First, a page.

In the United States, each state has its own tax system, with specific rules, obligations and tax credits.
Canadian businesses exporting to the U.S. may have some state tax obligations in those states where they do business. The criteria vary by state.
These obligations are in addition to their U.S. federal tax and commodity tax obligations.
Additionally, many states have a variety of tax levying methods which could be based on income tax, gross receipts or net assets in the state, minimum gross receipts, etc.
According to the Tax Foundation’s 2019 tax rates, 44 states impose a corporate tax, with rates ranging from 2.5% to 12%. Four states (Nevada, Ohio, Texas and Washington) impose a gross receipts tax instead of corporate income taxes. The combined rate of the state corporate tax and U.S. federal tax (21%) is an average of about 25%, considering that state tax is deductible from federal tax.
Do you have nexus?
Nexus means you have a taxable presence in each state where you do business because you have a sufficient connection with the state.
Each state has its own definition of nexus, as a result, the types of activities that create a taxable presence vary from state to state. Generally, the following activities create nexus:
- Having an office or a business establishment in the state;
- Owning property in a state (e.g. consignment inventory);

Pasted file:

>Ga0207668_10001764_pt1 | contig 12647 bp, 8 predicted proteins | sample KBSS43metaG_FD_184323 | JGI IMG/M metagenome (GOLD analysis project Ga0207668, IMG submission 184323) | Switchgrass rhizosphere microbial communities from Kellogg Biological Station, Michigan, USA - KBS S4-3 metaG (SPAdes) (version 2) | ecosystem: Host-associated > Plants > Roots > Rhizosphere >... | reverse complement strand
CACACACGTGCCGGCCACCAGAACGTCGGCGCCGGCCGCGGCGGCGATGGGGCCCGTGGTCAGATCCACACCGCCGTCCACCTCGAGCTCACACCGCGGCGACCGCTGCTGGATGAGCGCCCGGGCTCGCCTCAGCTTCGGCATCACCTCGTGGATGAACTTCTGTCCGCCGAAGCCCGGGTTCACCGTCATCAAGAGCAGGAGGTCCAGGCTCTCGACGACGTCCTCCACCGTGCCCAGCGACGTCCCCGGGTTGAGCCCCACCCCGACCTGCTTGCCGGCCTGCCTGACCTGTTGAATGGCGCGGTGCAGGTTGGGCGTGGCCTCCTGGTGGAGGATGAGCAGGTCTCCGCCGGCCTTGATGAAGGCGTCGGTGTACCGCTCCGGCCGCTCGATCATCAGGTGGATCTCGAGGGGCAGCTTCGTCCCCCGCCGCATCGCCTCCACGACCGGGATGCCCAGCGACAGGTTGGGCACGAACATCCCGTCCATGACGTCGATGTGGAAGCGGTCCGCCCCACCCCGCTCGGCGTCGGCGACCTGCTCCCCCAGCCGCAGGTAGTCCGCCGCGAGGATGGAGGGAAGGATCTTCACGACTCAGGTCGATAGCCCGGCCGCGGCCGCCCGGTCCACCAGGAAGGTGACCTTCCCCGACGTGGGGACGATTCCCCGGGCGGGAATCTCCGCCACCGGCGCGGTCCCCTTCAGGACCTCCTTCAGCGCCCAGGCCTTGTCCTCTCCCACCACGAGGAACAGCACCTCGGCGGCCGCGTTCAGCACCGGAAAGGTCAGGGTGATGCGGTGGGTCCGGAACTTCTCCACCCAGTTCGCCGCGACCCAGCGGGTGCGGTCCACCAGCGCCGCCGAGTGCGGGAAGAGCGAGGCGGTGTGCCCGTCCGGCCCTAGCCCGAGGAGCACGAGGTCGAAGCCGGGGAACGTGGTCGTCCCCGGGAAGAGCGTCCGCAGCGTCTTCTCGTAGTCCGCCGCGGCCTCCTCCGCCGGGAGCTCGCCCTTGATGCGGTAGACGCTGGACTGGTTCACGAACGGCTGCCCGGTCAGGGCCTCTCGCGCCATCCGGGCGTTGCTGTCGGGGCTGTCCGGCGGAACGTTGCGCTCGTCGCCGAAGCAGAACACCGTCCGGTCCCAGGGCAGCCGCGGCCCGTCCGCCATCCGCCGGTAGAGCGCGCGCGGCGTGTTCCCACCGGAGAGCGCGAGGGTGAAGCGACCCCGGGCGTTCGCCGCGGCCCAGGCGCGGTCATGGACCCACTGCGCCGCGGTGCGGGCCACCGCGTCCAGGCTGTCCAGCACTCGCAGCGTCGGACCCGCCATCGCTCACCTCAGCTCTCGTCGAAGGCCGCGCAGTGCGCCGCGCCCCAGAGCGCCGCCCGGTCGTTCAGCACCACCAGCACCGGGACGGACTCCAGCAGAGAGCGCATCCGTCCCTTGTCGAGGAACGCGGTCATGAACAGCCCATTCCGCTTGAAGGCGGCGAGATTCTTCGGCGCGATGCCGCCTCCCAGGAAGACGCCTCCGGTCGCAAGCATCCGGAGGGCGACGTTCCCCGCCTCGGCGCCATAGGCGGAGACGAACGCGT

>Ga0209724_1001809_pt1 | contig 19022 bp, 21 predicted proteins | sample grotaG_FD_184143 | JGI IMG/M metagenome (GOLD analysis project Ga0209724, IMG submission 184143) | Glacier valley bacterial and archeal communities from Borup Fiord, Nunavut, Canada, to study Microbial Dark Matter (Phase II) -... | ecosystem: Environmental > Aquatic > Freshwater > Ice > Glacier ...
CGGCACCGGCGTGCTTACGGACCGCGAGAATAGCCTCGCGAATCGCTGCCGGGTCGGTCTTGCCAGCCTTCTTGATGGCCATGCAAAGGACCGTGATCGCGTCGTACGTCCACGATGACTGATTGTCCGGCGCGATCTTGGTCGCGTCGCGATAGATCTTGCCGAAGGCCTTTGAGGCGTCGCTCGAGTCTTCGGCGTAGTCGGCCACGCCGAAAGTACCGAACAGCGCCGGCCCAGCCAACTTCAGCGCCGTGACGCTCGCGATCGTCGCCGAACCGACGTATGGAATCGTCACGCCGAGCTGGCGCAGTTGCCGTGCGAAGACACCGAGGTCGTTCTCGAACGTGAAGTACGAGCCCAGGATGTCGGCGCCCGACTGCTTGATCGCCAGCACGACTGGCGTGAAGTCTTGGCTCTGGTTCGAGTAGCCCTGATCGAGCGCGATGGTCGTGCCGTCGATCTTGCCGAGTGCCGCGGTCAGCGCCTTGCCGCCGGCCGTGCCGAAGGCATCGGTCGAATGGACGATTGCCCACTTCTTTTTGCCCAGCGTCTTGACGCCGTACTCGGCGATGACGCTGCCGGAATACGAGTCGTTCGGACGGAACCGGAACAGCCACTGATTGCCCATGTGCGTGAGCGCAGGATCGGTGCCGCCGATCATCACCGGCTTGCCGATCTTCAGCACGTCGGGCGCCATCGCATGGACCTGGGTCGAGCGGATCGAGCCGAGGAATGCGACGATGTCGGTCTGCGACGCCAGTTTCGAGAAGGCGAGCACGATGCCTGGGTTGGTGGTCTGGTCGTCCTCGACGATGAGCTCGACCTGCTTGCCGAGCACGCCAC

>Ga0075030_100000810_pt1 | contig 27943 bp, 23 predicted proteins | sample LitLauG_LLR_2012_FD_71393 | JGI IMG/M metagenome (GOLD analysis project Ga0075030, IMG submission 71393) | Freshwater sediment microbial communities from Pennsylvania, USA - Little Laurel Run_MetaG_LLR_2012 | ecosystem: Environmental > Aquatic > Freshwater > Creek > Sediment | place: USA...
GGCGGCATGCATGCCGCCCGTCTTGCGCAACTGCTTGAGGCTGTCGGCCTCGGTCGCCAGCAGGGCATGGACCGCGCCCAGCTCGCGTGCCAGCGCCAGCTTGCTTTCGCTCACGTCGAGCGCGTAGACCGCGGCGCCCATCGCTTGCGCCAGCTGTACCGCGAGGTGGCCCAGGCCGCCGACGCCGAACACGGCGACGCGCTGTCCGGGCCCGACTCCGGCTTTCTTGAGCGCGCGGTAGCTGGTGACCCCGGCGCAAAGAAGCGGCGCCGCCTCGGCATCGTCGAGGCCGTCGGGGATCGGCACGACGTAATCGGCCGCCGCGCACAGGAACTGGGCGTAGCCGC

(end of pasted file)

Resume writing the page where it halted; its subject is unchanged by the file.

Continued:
- Providing installation services in a state;
- Having employees in a state who solicit the sale of services;
- Delivering products in a state using your own trucks.
In some states, an economic presence may be sufficient to create nexus. The volume of sales in a state (in dollars and as a percentage of total sales) determines the level of economic presence that triggers nexus.
Note that the criteria for determining nexus for state tax differ from those for commodity tax purposes.
In many states, even if you have nexus, you may be exempt from the state income tax (and other types of tax, depending on the state), under Public Law (PL) 86-272.
In this case, your activities in the state must be limited to those stipulated in PL 86-272, i.e. soliciting the sale of tangible property (but not services).
Also of note, PL 86-272 is a federal law, and some states will not apply it to foreign corporations.
Additionally, if you have nexus, you may also be exempt from paying tax in states that are parties to the Convention Between Canada and the United States of America.
In this case, you must not have a permanent establishment in the state, as defined in the tax convention. For example, the presence of an employee in the U.S. who has authority to sign contracts is considered a permanent establishment but using independent agents or simply storing goods are not (for more information on this topic, consult our U.S. federal tax article).
You are required to file tax returns in every state where you have nexus within three and a half months from the end of your fiscal year end (two and a half months if it ends on June 30th). You can, however, apply for a six-month extension by paying the estimated tax.
Some states do not require the filing of tax returns if you use PL 86-272.
To summarize, there are numerous considerations when it comes to your tax obligations in each U.S. state where you do business. We invite you to contact our team if you have any questions in this respect.
31 Jan 2020 | Written by :